The House this week also passed legislation reforming drug-free zone laws currently on the books.

House Bill 2517 passed by an 88-4 vote on June 17, 2020. The measure right-sizes drug-free zones from 1,000 feet to 500 feet and strengthens penalties against those who sell drugs to children within these zones. At the same time, the legislation allows for a judge to use discretion and apply more appropriate sentencing in certain instances.

Drug-free zones include public or private elementary, middle, secondary schools, child care agencies public libraries, recreational centers and parks. By shrinking these zones, House Bill 2517 has the potential to create additional resources to make justice more efficient in our state.

House Bill 2517 now heads the governor’s desk for his signature.





State Rep. John Holsclaw’s Capitol Hill Review

June 12, 2020

House passes pro-life abortion reversal legislation  

Recently in Nashville, the Tennessee House of Representatives passed pro-life abortion reversal legislation by a 77-22 vote.

House Bill 2568 requires facilities where 50 or more abortions are performed each year to post a sign informing chemical abortion patients that their procedure is reversible after the first dose of a two-dose treatment.

The measure also requires a patient to receive the same notice prior to and after the first dose of an abortion-inducing drug has been administered.

Failure by a provider to inform patients about the reversal option would result in criminal penalties or civil action.

House Bill 2568 now awaits passage by the Senate.

To view discussion and debate on the measure from the House floor, please click the image above.



Mental Health Care Reform Act gains momentum in House

Legislation that creates a pathway for families and people with the most severe and violent cases of mental illnesses to access treatment continues to gain momentum in the House.

Known as the Violent Mental Health Care Reform Act of 2020, House Bill 969 creates a process for a parent, legal guardian, spouse, responsible relative, physician, or law enforcement to petition a court to order treatment when a person is determined to pose a serious threat of violence to others.

The measure would only apply to individuals who make multiple threats of violence. It is only applicable in 14 Tennessee counties that currently have a mental health court, but could be expanded later.

House Bill 969 allows a judge to order an evaluation by a licensed psychiatrist who would then determine if the individual met criteria for hospitalization or for treatment. The law also provides protections for the rights of individuals believed to be experiencing a mental health crisis and guarantees them the right to counsel.

More information on House Bill 969 is available here.



House Republicans approve measure designating Womens Suffrage Day in Tennessee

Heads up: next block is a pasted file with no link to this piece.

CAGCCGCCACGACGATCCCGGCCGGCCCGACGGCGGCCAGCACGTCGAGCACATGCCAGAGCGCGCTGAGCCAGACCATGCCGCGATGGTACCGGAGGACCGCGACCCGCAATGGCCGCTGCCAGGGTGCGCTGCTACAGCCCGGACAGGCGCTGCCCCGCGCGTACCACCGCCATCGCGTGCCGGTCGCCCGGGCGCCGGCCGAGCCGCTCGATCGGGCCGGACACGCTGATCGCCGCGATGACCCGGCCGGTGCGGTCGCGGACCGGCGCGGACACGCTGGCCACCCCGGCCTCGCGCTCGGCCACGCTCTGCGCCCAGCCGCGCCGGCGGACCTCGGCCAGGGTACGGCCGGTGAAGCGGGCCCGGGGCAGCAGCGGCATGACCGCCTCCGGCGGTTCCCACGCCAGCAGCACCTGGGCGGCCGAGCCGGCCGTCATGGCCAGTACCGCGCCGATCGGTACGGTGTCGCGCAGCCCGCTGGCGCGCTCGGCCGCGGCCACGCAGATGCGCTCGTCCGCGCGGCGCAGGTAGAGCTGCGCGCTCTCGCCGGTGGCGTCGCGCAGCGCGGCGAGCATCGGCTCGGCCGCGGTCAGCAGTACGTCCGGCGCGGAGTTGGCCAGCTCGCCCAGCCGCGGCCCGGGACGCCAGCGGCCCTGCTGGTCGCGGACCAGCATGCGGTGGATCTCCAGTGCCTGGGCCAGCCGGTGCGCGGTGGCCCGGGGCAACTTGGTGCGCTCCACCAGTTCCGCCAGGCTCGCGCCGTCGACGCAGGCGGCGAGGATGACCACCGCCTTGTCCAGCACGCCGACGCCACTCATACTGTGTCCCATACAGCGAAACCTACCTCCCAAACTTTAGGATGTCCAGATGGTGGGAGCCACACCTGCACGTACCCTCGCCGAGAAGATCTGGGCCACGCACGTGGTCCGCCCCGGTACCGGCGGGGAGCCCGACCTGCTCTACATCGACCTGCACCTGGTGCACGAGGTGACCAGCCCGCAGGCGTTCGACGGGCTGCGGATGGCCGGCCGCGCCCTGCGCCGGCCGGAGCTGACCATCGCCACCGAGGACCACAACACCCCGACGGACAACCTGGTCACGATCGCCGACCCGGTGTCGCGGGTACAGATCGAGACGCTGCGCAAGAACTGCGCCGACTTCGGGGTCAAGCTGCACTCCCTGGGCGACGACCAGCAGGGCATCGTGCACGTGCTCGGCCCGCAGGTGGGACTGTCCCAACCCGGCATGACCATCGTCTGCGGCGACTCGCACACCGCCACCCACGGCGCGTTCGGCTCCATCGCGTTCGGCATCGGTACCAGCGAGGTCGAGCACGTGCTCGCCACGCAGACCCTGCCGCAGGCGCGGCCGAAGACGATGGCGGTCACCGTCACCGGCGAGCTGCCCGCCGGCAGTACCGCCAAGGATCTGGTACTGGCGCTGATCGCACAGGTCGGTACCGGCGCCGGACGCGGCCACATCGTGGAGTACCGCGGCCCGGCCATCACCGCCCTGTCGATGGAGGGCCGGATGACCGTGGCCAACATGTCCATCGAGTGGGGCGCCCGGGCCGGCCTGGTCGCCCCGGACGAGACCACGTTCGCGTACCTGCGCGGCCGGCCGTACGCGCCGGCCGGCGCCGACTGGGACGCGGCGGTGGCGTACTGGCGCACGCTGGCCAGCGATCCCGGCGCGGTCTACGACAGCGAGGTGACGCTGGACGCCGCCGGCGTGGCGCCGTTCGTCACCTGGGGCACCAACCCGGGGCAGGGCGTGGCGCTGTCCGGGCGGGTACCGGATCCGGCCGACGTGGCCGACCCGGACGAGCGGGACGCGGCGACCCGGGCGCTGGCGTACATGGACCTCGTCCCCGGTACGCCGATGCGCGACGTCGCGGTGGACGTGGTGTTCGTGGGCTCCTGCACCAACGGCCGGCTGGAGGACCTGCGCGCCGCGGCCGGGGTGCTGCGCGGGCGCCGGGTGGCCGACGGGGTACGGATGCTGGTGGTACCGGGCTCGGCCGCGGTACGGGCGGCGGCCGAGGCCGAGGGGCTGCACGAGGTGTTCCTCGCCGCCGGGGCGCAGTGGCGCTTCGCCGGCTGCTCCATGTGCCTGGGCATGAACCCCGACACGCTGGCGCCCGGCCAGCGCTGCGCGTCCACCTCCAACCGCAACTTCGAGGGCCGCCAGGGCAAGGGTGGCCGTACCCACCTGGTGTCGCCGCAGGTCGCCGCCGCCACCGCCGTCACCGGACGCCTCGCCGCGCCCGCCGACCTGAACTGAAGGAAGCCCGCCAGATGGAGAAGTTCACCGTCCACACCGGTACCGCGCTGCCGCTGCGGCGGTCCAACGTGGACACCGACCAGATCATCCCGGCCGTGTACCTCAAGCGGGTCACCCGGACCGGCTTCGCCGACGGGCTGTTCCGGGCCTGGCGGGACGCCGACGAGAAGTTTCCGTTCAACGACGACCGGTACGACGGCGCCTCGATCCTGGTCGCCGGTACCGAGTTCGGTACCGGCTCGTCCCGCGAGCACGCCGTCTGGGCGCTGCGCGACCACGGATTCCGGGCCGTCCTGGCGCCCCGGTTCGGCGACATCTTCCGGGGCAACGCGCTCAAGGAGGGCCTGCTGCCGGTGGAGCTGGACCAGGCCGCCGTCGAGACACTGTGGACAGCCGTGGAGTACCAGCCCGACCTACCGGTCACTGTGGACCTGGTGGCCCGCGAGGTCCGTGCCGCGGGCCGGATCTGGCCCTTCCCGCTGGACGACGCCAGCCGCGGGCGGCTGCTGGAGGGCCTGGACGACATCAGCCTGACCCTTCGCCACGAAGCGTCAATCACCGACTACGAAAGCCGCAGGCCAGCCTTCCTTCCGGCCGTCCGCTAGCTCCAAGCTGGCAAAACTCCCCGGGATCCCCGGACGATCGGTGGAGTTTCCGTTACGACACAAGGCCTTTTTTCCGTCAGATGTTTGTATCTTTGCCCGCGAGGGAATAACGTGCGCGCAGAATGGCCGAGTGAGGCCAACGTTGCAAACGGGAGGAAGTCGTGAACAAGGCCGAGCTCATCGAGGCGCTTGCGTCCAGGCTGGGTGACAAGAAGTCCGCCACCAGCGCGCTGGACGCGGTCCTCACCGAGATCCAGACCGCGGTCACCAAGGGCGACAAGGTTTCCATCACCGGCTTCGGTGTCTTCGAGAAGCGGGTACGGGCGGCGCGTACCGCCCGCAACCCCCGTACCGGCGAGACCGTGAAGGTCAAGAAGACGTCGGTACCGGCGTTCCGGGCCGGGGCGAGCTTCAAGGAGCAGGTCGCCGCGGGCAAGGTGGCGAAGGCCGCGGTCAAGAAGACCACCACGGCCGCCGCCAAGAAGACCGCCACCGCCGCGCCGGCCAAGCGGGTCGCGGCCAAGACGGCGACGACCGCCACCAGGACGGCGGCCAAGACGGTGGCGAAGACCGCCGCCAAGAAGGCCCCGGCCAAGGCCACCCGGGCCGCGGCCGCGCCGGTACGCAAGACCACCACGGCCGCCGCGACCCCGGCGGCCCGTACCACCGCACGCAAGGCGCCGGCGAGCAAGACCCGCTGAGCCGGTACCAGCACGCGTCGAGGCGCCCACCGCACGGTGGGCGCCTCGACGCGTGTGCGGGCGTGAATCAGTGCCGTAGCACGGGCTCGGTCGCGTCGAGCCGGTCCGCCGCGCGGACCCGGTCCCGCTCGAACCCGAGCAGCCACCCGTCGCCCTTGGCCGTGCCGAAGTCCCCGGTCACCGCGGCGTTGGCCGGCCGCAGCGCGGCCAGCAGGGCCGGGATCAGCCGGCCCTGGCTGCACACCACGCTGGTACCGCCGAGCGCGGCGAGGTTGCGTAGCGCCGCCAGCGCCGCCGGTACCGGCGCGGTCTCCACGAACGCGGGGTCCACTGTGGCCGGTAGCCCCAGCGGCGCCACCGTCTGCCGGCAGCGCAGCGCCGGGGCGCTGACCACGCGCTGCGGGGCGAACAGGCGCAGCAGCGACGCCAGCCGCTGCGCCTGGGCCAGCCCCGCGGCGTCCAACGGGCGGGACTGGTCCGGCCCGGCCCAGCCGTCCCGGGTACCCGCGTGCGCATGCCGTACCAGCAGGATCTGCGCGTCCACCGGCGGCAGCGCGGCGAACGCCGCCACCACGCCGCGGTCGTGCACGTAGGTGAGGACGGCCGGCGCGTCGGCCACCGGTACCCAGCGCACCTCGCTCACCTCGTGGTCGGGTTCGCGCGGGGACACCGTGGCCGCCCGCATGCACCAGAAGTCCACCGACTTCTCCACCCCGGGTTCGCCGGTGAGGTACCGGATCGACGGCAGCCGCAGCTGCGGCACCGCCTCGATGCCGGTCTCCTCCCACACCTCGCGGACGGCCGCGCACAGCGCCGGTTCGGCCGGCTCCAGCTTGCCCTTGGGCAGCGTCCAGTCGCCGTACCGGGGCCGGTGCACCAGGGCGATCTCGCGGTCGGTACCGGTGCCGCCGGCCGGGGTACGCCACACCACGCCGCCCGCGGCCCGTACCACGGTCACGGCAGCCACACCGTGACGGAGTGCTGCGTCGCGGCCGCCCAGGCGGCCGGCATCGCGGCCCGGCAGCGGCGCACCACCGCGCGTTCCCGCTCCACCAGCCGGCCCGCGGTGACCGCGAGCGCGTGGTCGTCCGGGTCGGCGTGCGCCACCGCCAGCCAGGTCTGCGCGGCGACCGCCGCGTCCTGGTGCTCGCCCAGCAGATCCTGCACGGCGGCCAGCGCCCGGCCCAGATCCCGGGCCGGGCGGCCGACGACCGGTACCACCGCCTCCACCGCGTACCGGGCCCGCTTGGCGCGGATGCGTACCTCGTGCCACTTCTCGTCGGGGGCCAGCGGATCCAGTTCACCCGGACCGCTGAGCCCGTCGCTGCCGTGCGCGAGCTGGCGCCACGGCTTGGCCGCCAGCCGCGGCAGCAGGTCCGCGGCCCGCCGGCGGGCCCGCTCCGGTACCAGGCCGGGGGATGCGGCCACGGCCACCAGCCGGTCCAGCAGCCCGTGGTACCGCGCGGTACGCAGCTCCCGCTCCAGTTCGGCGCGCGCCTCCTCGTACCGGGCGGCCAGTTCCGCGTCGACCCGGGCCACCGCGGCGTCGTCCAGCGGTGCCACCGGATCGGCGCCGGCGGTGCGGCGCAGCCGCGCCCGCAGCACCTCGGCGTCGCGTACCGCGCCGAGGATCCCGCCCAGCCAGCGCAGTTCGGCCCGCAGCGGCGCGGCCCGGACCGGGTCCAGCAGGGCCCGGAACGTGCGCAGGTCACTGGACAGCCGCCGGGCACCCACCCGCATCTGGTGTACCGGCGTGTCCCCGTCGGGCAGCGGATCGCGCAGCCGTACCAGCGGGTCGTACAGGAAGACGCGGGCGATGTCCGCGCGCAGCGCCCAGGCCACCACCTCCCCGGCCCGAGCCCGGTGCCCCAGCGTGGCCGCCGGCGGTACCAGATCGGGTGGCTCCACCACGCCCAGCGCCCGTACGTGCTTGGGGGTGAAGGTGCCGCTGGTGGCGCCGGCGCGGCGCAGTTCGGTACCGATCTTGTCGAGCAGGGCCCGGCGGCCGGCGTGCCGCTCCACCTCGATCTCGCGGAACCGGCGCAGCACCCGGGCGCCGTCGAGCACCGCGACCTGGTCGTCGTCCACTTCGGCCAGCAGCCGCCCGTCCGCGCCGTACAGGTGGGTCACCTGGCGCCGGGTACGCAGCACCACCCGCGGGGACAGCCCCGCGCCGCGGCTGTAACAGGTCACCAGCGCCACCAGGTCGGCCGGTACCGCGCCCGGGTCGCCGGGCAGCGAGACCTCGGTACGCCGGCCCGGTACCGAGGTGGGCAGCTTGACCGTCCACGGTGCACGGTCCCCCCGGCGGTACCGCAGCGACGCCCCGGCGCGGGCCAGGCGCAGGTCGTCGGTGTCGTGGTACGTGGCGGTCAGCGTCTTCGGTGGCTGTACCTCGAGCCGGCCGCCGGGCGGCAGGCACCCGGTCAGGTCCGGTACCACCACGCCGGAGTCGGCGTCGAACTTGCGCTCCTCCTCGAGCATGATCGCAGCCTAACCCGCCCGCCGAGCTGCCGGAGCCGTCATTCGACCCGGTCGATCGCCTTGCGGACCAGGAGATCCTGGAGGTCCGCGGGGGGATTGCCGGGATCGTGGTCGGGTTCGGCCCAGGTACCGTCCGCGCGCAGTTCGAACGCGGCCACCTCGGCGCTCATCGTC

This week in Nashville, House Republicans unanimously approved legislation officially designating August 18th as Women’s Suffrage Day in Tennessee.

House Bill 2586 declares the annual day of observation to celebrate the day that Tennessee officially became the 36th and deciding state to ratify the 19th Amendment to the United States Constitution, granting American women everywhere the right to vote.

All eyes turned to Tennessee as the last, best hope for ratification of the 19th Amendment in August 1920. Suffragists descended on Nashville’s Hermitage Hotel to gain support for their efforts during an extraordinary session of the Tennessee General Assembly. The suffragists adopted yellow roses as a symbol for their cause, while anti-suffragists adopted a red rose.

Following what became known as Tennessee’s “War of the Roses” between suffragists and anti-suffragists, 24-year-old Republican Harry T. Burn switched his position and cast the deciding vote, fulfilling the wishes penned in a letter by his mother, Febb Burn. Days later, the 19th Amendment, also known as the “Susan B. Anthony Amendment” became national law.

August 18, 2020 will mark the 100-year anniversary of this momentous occasion in Tennessee and U.S. history. To learn more about the Women’s Suffrage Centennial, click here.

For more information on House Bill 2586, please click here.



Republican leaders approve measure reducing student debt in Tennessee

This week, a measure reducing student debt in Tennessee was also unanimously approved by the House.

House Bill 2601 passed by a 95-0 vote tally in Nashville. It requires all public colleges and universities to provide a breakdown of total attendance costs – including tuition, fees, and all award amounts received – before a student accepts a student loan.

According to LendEDU, the average graduate from a Tennessee institution is leaving campus with $26,840 in student loan debt. The overall goal of this solution is to reduce debt burdens on our students as they pursue their certificate or degree and work to establish themselves in their careers.

House Bill 2601 now heads to Gov. Lee’s desk for his signature. For information, please click here.



Certificate of Need legislation moves in key House finance committee